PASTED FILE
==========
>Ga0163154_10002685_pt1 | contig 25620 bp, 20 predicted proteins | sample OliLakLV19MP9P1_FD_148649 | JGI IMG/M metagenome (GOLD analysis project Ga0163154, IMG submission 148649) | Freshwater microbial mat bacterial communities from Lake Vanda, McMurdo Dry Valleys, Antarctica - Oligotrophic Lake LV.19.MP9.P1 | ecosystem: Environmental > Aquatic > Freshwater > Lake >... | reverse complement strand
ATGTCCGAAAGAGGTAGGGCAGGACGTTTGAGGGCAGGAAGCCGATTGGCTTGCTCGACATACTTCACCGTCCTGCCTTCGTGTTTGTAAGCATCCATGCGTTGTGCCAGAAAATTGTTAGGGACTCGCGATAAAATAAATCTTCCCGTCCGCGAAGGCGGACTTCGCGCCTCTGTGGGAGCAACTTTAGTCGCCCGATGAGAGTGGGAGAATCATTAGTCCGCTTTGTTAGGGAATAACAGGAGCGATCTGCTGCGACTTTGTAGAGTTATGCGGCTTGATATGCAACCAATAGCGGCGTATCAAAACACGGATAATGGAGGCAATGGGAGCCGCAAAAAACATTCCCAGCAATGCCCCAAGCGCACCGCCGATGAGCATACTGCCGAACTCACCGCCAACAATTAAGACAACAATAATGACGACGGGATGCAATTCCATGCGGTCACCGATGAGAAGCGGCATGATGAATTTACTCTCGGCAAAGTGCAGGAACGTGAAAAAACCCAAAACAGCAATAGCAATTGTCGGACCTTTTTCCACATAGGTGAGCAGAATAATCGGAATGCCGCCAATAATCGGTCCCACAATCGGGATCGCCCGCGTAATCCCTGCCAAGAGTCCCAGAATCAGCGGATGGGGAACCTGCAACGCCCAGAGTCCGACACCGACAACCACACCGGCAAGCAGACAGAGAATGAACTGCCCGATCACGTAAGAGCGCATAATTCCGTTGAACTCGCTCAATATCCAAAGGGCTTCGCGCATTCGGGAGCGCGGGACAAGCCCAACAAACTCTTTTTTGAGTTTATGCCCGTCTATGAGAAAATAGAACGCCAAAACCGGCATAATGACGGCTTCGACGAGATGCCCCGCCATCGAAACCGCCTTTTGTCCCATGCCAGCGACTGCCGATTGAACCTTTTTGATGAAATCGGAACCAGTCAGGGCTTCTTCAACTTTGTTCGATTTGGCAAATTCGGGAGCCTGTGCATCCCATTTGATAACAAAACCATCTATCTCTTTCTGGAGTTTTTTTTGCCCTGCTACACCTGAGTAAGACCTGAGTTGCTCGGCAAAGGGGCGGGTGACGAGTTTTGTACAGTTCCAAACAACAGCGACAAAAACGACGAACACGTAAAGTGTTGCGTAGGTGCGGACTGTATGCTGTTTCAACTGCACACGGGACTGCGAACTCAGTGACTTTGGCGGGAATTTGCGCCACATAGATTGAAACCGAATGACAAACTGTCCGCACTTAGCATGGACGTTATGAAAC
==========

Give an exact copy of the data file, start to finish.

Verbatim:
>Ga0163154_10002685_pt1 | contig 25620 bp, 20 predicted proteins | sample OliLakLV19MP9P1_FD_148649 | JGI IMG/M metagenome (GOLD analysis project Ga0163154, IMG submission 148649) | Freshwater microbial mat bacterial communities from Lake Vanda, McMurdo Dry Valleys, Antarctica - Oligotrophic Lake LV.19.MP9.P1 | ecosystem: Environmental > Aquatic > Freshwater > Lake >... | reverse complement strand
ATGTCCGAAAGAGGTAGGGCAGGACGTTTGAGGGCAGGAAGCCGATTGGCTTGCTCGACATACTTCACCGTCCTGCCTTCGTGTTTGTAAGCATCCATGCGTTGTGCCAGAAAATTGTTAGGGACTCGCGATAAAATAAATCTTCCCGTCCGCGAAGGCGGACTTCGCGCCTCTGTGGGAGCAACTTTAGTCGCCCGATGAGAGTGGGAGAATCATTAGTCCGCTTTGTTAGGGAATAACAGGAGCGATCTGCTGCGACTTTGTAGAGTTATGCGGCTTGATATGCAACCAATAGCGGCGTATCAAAACACGGATAATGGAGGCAATGGGAGCCGCAAAAAACATTCCCAGCAATGCCCCAAGCGCACCGCCGATGAGCATACTGCCGAACTCACCGCCAACAATTAAGACAACAATAATGACGACGGGATGCAATTCCATGCGGTCACCGATGAGAAGCGGCATGATGAATTTACTCTCGGCAAAGTGCAGGAACGTGAAAAAACCCAAAACAGCAATAGCAATTGTCGGACCTTTTTCCACATAGGTGAGCAGAATAATCGGAATGCCGCCAATAATCGGTCCCACAATCGGGATCGCCCGCGTAATCCCTGCCAAGAGTCCCAGAATCAGCGGATGGGGAACCTGCAACGCCCAGAGTCCGACACCGACAACCACACCGGCAAGCAGACAGAGAATGAACTGCCCGATCACGTAAGAGCGCATAATTCCGTTGAACTCGCTCAATATCCAAAGGGCTTCGCGCATTCGGGAGCGCGGGACAAGCCCAACAAACTCTTTTTTGAGTTTATGCCCGTCTATGAGAAAATAGAACGCCAAAACCGGCATAATGACGGCTTCGACGAGATGCCCCGCCATCGAAACCGCCTTTTGTCCCATGCCAGCGACTGCCGATTGAACCTTTTTGATGAAATCGGAACCAGTCAGGGCTTCTTCAACTTTGTTCGATTTGGCAAATTCGGGAGCCTGTGCATCCCATTTGATAACAAAACCATCTATCTCTTTCTGGAGTTTTTTTTGCCCTGCTACACCTGAGTAAGACCTGAGTTGCTCGGCAAAGGGGCGGGTGACGAGTTTTGTACAGTTCCAAACAACAGCGACAAAAACGACGAACACGTAAAGTGTTGCGTAGGTGCGGACTGTATGCTGTTTCAACTGCACACGGGACTGCGAACTCAGTGACTTTGGCGGGAATTTGCGCCACATAGATTGAAACCGAATGACAAACTGTCCGCACTTAGCATGGACGTTATGAAAC